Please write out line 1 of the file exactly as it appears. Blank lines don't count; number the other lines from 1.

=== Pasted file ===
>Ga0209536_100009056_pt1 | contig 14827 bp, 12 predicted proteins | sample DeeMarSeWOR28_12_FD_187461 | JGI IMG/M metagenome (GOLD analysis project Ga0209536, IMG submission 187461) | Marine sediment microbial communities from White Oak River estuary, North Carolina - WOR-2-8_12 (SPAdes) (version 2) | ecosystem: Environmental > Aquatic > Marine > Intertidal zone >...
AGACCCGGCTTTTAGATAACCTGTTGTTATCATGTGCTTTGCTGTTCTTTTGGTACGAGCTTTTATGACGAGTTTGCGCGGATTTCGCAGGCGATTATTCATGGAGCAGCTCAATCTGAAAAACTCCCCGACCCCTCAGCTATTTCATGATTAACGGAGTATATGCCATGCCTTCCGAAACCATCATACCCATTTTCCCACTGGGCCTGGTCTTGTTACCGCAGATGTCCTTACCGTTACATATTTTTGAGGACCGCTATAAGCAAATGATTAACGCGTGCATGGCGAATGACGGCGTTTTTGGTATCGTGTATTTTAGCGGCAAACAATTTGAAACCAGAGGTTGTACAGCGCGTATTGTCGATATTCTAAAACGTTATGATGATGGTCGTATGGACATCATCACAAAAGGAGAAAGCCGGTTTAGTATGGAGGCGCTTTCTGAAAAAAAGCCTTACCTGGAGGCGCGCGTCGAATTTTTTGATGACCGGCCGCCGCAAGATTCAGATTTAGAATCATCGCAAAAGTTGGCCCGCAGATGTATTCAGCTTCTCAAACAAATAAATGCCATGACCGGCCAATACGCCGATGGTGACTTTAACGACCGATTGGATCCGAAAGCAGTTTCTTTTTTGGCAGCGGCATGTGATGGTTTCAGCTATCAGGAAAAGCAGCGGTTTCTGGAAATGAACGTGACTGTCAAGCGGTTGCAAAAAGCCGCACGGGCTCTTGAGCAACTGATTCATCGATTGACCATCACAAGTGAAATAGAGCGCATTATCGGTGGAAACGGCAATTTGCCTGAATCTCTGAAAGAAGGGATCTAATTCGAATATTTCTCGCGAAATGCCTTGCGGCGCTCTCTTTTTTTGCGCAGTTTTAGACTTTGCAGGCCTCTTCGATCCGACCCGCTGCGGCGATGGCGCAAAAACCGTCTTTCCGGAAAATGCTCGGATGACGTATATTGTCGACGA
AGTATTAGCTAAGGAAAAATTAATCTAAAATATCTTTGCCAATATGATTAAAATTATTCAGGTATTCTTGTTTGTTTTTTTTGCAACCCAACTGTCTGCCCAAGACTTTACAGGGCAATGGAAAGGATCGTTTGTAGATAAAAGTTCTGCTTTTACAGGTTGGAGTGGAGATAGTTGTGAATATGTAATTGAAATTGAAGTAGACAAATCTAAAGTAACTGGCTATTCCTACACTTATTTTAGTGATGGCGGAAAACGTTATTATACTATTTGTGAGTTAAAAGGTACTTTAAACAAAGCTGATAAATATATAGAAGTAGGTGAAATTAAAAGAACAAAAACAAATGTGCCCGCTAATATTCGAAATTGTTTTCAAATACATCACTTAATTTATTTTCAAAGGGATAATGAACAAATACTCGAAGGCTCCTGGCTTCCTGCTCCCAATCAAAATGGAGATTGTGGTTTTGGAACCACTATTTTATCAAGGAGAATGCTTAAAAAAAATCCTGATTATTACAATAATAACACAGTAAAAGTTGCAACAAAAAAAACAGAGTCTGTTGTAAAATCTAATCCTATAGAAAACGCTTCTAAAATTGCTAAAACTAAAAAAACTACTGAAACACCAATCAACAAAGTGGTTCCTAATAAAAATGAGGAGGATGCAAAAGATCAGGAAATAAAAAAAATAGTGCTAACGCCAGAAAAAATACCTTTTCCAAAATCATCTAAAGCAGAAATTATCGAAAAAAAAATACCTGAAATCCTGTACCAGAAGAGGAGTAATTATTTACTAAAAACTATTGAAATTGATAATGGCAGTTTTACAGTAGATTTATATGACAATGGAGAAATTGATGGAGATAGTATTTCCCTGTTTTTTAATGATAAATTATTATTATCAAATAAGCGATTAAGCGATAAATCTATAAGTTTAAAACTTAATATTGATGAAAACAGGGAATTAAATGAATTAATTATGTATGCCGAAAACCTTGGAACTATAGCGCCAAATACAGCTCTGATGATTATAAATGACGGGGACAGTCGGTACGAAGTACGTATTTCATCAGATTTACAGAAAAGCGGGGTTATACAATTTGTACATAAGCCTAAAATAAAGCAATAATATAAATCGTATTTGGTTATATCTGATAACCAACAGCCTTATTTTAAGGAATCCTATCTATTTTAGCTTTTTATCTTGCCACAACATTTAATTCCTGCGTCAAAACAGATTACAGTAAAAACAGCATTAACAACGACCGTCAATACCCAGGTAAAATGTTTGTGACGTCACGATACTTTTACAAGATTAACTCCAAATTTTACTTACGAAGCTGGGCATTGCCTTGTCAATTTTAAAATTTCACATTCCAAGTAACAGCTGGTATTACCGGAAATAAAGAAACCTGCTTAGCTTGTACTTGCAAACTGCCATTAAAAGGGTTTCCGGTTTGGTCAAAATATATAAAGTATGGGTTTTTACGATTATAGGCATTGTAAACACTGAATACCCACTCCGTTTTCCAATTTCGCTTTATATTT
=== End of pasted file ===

>Ga0209536_100009056_pt1 | contig 14827 bp, 12 predicted proteins | sample DeeMarSeWOR28_12_FD_187461 | JGI IMG/M metagenome (GOLD analysis project Ga0209536, IMG submission 187461) | Marine sediment microbial communities from White Oak River estuary, North Carolina - WOR-2-8_12 (SPAdes) (version 2) | ecosystem: Environmental > Aquatic > Marine > Intertidal zone >...